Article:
olle wrote:
AZ will soon have a new CEO?


That will be for the AstraZeneca board to decide, and if it transpires they haven’t been fulfilling obligations to the contrary of public statements and interviews. I suspect Soriot wouldn’t have gone on TV or give interviews to newspapers saying what he has said if any of it was untrue or if there was any doubts over the robustness of the A-Z position (only politicians can get away with that it seems). If it was me, I’d certainly ensure all my ducks were in a row before speaking out.


it seems like there is dates in the contract. Dates has been erased in the published agreement but by "accidently" shows a date for the second batch considered to be delivered summer 2021.

Then we can probably assume that the first batch has a date as well.

I have a feeling that this date is approaching and the AZ information to EU last week about not be able to deliver to EU but still deliver to UK must be connected to this.
 
sbworcs
Posts: 845
Joined: Fri Oct 21, 2005 11:19 pm

Re: European Commission Vaccination Strategy News and Discussion Thread

Sat Jan 30, 2021 9:35 am

It is interesting that whilst not related to Brexit posters appear to come down on based on their Brexit views:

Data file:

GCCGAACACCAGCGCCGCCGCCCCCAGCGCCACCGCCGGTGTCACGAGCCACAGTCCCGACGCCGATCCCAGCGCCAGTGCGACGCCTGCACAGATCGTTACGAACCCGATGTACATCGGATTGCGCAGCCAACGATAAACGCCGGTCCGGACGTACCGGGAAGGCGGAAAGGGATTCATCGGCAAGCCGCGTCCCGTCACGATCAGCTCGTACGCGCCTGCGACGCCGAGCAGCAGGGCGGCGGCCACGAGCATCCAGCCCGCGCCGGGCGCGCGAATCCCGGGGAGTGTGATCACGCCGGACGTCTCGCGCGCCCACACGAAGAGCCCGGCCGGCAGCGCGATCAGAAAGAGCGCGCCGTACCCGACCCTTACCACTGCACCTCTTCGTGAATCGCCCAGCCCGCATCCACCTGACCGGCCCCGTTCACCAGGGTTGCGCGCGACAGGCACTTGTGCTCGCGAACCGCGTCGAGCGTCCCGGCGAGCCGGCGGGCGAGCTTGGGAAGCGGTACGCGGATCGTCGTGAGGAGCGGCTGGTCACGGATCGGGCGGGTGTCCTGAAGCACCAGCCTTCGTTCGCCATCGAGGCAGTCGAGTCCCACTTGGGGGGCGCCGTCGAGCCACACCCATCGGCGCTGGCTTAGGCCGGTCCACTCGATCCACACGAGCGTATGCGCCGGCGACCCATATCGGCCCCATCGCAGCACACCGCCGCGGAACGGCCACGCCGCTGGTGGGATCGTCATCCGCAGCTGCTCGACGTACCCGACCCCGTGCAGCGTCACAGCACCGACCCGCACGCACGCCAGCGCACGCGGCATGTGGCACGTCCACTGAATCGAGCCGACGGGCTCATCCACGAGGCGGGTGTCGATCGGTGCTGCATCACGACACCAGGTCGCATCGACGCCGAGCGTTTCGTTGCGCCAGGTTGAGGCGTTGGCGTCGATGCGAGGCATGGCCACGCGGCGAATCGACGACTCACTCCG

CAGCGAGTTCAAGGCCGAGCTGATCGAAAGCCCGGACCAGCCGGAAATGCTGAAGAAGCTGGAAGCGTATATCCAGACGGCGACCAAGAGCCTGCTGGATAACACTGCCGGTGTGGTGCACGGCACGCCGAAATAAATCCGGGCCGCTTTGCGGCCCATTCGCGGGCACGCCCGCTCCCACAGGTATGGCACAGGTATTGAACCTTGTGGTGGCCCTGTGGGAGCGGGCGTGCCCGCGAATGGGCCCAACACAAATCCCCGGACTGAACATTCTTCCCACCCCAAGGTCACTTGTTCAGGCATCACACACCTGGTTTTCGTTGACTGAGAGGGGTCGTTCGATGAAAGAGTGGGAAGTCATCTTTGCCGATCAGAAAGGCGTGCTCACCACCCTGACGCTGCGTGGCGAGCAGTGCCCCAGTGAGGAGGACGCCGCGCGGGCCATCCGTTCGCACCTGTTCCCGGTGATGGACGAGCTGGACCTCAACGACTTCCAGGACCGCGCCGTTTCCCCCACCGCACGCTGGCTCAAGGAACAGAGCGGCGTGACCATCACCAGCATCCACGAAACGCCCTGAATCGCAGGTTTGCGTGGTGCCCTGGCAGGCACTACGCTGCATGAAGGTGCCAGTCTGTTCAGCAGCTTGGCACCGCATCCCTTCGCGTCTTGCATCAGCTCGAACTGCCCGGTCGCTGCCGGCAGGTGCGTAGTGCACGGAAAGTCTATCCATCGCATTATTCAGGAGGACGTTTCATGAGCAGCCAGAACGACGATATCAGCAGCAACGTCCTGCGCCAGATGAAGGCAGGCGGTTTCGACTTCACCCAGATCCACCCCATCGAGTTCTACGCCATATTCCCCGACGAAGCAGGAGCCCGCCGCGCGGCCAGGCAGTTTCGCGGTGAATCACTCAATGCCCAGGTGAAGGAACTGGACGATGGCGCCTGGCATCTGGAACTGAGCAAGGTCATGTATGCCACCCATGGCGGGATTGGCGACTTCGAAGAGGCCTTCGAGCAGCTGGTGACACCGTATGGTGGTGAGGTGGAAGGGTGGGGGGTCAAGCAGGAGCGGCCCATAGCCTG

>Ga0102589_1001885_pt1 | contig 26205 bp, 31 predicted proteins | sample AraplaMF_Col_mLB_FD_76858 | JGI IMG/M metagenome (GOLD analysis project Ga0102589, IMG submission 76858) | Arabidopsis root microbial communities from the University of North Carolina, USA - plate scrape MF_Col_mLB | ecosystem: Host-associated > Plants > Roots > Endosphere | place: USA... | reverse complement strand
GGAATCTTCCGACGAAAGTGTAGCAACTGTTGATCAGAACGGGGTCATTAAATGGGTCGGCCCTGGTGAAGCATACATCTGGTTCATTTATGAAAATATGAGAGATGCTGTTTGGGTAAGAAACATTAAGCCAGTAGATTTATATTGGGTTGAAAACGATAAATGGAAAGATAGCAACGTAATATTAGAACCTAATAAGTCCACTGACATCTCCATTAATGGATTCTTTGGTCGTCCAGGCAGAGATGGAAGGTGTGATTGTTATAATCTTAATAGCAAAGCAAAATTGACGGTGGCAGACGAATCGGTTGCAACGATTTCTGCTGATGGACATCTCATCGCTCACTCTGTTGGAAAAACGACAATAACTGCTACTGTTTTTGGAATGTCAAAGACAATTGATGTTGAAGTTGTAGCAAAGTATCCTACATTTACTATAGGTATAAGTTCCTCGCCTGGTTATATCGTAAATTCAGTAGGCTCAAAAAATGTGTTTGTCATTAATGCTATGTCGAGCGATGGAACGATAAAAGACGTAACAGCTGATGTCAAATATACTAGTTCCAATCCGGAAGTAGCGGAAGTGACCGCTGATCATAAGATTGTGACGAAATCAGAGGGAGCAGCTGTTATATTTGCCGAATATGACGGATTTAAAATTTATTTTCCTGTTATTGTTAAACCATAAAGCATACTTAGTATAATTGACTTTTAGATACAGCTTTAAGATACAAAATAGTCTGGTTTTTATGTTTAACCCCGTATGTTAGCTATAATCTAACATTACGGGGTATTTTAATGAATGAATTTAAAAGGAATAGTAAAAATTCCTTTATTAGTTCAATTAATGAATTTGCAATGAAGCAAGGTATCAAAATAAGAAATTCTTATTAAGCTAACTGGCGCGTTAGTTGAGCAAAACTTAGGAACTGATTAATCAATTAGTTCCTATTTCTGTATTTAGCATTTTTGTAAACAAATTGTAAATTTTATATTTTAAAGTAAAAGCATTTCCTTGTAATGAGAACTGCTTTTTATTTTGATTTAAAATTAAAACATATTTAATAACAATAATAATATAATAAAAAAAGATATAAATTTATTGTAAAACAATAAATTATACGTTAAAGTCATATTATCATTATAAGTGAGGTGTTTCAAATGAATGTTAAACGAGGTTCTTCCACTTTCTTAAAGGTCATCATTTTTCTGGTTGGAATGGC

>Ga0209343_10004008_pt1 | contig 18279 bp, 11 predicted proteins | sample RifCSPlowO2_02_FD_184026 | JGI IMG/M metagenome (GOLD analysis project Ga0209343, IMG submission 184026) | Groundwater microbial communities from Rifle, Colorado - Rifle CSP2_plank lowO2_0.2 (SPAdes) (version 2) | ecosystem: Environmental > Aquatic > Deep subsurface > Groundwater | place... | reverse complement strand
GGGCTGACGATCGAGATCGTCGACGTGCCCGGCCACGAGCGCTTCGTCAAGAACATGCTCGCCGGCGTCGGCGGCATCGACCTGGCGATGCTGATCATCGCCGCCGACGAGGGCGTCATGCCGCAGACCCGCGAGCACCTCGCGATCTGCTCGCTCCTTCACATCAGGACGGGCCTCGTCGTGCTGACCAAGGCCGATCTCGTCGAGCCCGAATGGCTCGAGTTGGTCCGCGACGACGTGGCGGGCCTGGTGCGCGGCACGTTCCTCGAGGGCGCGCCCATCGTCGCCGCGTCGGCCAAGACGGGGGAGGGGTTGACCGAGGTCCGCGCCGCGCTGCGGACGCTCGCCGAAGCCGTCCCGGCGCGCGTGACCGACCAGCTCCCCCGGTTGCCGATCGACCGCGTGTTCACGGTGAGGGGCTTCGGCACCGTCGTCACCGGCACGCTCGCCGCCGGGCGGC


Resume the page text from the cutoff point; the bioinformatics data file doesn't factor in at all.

Pro-Brexit - EU = Bad. AZ = working to contract
Anti-Brexit - EU = Protecting citizens. AZ = breaking contract all over the place.

Regardless of the legal wording of contract BOTH sides need to work on this together. After all the health of EVERYONE is important for global economic recovery (especially around tourism).

My main concern regarding the Pfizer vaccine is that many, like me and most of my immediate close family, have received 1st doses (either as being over 70 or working for the NHS) - if there are going to be export bans I think this needs to exclude any second dose requirements. And that goes both ways and applies to AZ exporting to the EU. Vaccines for the clinical vulnerable, elderly and front-line works somehow needs to be taken out of any battles